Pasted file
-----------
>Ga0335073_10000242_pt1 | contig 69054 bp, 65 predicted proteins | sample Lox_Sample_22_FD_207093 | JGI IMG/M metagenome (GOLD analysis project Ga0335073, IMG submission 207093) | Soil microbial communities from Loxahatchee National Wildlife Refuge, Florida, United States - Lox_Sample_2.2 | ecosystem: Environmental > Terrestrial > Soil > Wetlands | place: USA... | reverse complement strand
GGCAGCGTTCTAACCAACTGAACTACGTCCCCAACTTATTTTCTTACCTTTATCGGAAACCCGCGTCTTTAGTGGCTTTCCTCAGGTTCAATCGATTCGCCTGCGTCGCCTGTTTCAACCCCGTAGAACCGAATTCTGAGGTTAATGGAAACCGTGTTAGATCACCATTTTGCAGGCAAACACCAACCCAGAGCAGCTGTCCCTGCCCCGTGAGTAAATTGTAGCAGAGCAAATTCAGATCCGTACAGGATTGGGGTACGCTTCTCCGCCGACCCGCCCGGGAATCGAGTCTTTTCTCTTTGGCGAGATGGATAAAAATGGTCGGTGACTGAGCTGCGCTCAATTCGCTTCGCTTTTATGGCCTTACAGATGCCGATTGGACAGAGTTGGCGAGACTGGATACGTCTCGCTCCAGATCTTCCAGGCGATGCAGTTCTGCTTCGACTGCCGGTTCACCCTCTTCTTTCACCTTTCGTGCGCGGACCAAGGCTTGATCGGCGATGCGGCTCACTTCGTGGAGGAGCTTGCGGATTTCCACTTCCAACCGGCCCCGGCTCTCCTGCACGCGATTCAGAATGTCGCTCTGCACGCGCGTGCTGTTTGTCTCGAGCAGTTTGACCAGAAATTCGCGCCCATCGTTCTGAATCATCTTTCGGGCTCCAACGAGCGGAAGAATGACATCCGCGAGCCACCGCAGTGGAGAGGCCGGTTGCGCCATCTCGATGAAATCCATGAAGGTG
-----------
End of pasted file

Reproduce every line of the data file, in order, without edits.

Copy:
>Ga0335073_10000242_pt1 | contig 69054 bp, 65 predicted proteins | sample Lox_Sample_22_FD_207093 | JGI IMG/M metagenome (GOLD analysis project Ga0335073, IMG submission 207093) | Soil microbial communities from Loxahatchee National Wildlife Refuge, Florida, United States - Lox_Sample_2.2 | ecosystem: Environmental > Terrestrial > Soil > Wetlands | place: USA... | reverse complement strand
GGCAGCGTTCTAACCAACTGAACTACGTCCCCAACTTATTTTCTTACCTTTATCGGAAACCCGCGTCTTTAGTGGCTTTCCTCAGGTTCAATCGATTCGCCTGCGTCGCCTGTTTCAACCCCGTAGAACCGAATTCTGAGGTTAATGGAAACCGTGTTAGATCACCATTTTGCAGGCAAACACCAACCCAGAGCAGCTGTCCCTGCCCCGTGAGTAAATTGTAGCAGAGCAAATTCAGATCCGTACAGGATTGGGGTACGCTTCTCCGCCGACCCGCCCGGGAATCGAGTCTTTTCTCTTTGGCGAGATGGATAAAAATGGTCGGTGACTGAGCTGCGCTCAATTCGCTTCGCTTTTATGGCCTTACAGATGCCGATTGGACAGAGTTGGCGAGACTGGATACGTCTCGCTCCAGATCTTCCAGGCGATGCAGTTCTGCTTCGACTGCCGGTTCACCCTCTTCTTTCACCTTTCGTGCGCGGACCAAGGCTTGATCGGCGATGCGGCTCACTTCGTGGAGGAGCTTGCGGATTTCCACTTCCAACCGGCCCCGGCTCTCCTGCACGCGATTCAGAATGTCGCTCTGCACGCGCGTGCTGTTTGTCTCGAGCAGTTTGACCAGAAATTCGCGCCCATCGTTCTGAATCATCTTTCGGGCTCCAACGAGCGGAAGAATGACATCCGCGAGCCACCGCAGTGGAGAGGCCGGTTGCGCCATCTCGATGAAATCCATGAAGGTG